Filed under
Red Hat
  • [Podcast] PodCTL #50 – Listener Mailbag Questions

    As the community around PodCTL has grown (~8000 weekly listeners) we’ve constantly asked them to give us feedback on topics to discuss and areas where they want to learn. This week we discussed and answered a number of questions about big data and analytics, application deployments, routing security, and storage deployment models.

  • Security Embargos at Red Hat

    The software security industry uses the term Embargo to describe the period of time that a security flaw is known privately, prior to a deadline, after which time the details become known to the public. There are no concrete rules for handling embargoed security flaws, but Red Hat uses some industry standard guidelines on how we handle them.

    When an issue is under embargo, Red Hat cannot share information about that issue prior to it becoming public after an agreed upon deadline. It is likely that any software project will have to deal with an embargoed security flaw at some point, and this is often the case for Red Hat.

  • Transforming oil & gas: Exploration and production will reap the rewards

    Through advanced technologies based on open standards, Red Hat deliver solutions that can support oil and gas companies as they modernize their IT infrastructures and build a framework to meet market and technology challenges. Taking advantage of modern, open architectures can help oil and gas providers attract new customers and provide entry into markets where these kinds of services were technologically impossible a decade ago.

BlackArch Linux Ethical Hacking OS Now Has More Than 2000 Hacking Tools

Filed under
GNU
Linux
Security

The BlackArch Linux penetration testing and ethical hacking computer operating system now has more than 2000 tools in its repositories, announced the project's developers recently.

Used by thousands of hundreds of hackers and security researchers all over the world, BlackArch Linux is one of the most acclaimed Linux-based operating systems for hacking and other security-related tasks. It has its own software repositories that contain thousands of tools.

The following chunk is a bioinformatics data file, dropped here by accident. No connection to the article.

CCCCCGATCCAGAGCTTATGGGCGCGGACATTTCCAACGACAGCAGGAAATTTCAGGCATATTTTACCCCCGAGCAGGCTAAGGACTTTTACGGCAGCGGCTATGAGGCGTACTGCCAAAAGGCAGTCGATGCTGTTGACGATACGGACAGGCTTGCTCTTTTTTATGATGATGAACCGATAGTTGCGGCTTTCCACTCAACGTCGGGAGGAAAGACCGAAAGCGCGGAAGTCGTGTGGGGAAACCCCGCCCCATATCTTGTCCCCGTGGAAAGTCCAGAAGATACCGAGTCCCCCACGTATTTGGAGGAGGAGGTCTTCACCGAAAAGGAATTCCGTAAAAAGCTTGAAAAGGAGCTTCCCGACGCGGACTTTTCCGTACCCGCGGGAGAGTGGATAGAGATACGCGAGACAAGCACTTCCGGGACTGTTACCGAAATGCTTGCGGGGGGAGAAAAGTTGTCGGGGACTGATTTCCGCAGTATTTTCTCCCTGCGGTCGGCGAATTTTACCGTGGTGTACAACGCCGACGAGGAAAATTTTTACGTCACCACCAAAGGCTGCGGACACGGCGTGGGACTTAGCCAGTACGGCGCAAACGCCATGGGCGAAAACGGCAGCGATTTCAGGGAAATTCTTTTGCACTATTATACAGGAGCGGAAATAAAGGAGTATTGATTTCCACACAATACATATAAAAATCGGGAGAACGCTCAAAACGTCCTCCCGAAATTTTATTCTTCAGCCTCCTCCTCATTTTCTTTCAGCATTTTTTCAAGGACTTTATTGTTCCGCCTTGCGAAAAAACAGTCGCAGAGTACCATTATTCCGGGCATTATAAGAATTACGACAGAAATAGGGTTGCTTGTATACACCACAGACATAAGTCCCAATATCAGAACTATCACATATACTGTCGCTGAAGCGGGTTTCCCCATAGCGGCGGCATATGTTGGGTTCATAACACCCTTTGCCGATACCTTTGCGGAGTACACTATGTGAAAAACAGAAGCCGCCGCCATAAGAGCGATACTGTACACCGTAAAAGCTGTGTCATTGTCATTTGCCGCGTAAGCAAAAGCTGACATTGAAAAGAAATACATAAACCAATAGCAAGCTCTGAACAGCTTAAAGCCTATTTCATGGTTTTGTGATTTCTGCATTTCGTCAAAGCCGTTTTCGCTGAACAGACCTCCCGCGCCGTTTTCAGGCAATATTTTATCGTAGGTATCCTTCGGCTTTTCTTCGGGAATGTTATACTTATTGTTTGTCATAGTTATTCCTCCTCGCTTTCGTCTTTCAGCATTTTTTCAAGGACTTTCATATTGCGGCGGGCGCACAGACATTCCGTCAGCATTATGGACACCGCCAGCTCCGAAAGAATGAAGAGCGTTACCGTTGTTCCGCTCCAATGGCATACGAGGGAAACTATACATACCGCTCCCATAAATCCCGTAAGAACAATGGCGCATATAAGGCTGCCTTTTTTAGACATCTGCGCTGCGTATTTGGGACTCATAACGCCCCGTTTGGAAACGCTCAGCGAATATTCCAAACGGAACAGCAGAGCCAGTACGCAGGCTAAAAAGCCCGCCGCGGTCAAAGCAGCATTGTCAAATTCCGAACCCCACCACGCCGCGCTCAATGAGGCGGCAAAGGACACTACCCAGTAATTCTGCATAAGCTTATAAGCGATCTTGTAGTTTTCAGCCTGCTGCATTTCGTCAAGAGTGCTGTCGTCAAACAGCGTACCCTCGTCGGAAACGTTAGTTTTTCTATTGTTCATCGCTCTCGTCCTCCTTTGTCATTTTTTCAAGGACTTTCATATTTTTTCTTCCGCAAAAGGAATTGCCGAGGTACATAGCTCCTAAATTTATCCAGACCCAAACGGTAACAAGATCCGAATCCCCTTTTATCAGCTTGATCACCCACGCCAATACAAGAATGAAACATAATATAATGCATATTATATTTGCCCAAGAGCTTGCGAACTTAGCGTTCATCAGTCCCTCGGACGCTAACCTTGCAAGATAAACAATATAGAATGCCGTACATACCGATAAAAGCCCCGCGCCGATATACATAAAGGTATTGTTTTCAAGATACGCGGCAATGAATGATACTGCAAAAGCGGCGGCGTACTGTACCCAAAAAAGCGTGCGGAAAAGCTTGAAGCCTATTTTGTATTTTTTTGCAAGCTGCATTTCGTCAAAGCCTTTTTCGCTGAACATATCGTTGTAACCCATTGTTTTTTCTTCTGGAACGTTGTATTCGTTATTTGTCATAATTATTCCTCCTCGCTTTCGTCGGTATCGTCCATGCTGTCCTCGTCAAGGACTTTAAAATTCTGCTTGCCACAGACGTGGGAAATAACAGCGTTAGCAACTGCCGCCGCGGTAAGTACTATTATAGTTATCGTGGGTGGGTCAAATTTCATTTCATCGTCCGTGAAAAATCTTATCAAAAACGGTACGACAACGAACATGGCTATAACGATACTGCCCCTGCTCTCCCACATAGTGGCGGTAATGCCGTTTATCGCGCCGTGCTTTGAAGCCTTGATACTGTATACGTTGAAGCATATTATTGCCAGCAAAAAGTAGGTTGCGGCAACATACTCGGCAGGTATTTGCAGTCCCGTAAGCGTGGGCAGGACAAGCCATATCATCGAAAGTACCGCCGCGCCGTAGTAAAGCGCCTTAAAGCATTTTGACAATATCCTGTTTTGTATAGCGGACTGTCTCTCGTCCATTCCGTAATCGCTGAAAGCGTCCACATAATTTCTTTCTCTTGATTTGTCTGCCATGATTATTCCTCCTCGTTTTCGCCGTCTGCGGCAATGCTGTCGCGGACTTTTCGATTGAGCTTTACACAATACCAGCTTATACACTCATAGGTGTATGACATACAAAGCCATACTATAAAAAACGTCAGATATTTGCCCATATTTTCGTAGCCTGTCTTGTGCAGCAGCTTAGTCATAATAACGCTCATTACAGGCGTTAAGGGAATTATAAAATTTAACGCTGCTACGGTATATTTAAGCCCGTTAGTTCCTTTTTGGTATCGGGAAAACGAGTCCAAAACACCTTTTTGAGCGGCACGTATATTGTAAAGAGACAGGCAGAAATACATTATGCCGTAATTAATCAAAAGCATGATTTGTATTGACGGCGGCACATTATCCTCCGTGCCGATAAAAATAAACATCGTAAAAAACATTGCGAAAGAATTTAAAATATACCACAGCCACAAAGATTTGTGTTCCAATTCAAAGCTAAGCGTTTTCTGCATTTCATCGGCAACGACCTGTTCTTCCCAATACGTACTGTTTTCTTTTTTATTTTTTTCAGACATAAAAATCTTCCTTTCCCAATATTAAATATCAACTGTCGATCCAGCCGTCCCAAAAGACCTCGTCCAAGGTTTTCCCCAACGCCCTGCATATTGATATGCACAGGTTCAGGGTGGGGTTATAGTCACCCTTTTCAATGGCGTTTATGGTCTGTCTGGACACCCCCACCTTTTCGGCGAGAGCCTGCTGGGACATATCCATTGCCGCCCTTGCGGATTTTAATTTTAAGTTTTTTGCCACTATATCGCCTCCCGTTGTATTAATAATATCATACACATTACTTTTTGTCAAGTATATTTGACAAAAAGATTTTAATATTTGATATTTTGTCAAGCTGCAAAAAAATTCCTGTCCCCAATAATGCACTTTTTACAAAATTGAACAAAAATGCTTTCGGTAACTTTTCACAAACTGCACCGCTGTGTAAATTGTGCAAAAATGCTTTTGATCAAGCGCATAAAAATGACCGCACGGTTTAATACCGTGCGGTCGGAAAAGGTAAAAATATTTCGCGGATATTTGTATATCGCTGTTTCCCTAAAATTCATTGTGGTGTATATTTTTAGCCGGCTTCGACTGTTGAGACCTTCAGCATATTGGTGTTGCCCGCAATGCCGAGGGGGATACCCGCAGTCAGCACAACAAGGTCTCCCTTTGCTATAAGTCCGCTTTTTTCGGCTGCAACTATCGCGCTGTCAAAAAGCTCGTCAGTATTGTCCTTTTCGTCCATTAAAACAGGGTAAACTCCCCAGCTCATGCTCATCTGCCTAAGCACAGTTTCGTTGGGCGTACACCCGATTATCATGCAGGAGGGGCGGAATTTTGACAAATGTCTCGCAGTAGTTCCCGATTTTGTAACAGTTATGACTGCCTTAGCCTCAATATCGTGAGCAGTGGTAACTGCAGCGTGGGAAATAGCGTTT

The OS is based on the famous Arch Linux operating system and follows a rolling release model, where users install once and receive updates forever, or at least until they do something that can't be repaired and need to reinstall.

Read more

Debian Patches for Intel's Defects, Canonical to Fix Ubuntu Security Flaws for a Fee

Filed under
Security
Debian
Ubuntu
  • Debian Outs Updated Intel Microcode to Mitigate Spectre V4 and V3a on More CPUs

    The Debian Project released an updated Intel microcode firmware for users of the Debian GNU/Linux 9 "Stretch" operating system series to mitigate two of the latest Spectre vulnerabilities on more Intel CPUs.

    Last month, on August 16, Debian's Moritz Muehlenhoff announced the availability of an Intel microcode update that provided Speculative Store Bypass Disable (SSBD) support needed to address both the Spectre Variant 4 and Spectre Variant 3a security vulnerabilities.

    However, the Intel microcode update released last month was available only for some types of Intel CPUs, so now the Debian Project released an updated version that implements SSBD support for additional Intel CPU models to mitigate both Spectre V4 and V3a on Debian GNU/Linux 9 "Stretch" systems.

  • Announcing Extended Security Maintenance for Ubuntu 14.04 LTS – “Trusty Tahr” [Ed: Canonical looking to profit from security flaws in Ubuntu like Microsoft does in Windows.]

    Ubuntu is the basis for the majority of cloud-based workloads today. With over 450 million public cloud instances launched since the release of Ubuntu 16.04 LTS, a number that keeps accelerating on a day-per-day basis since, many of the largest web-scale deployments are using Ubuntu. This includes financial, big data, media, and many other workloads and use cases, which rely on the stability and continuity of the underlying operating system to provide the mission-critical service their customers rely on.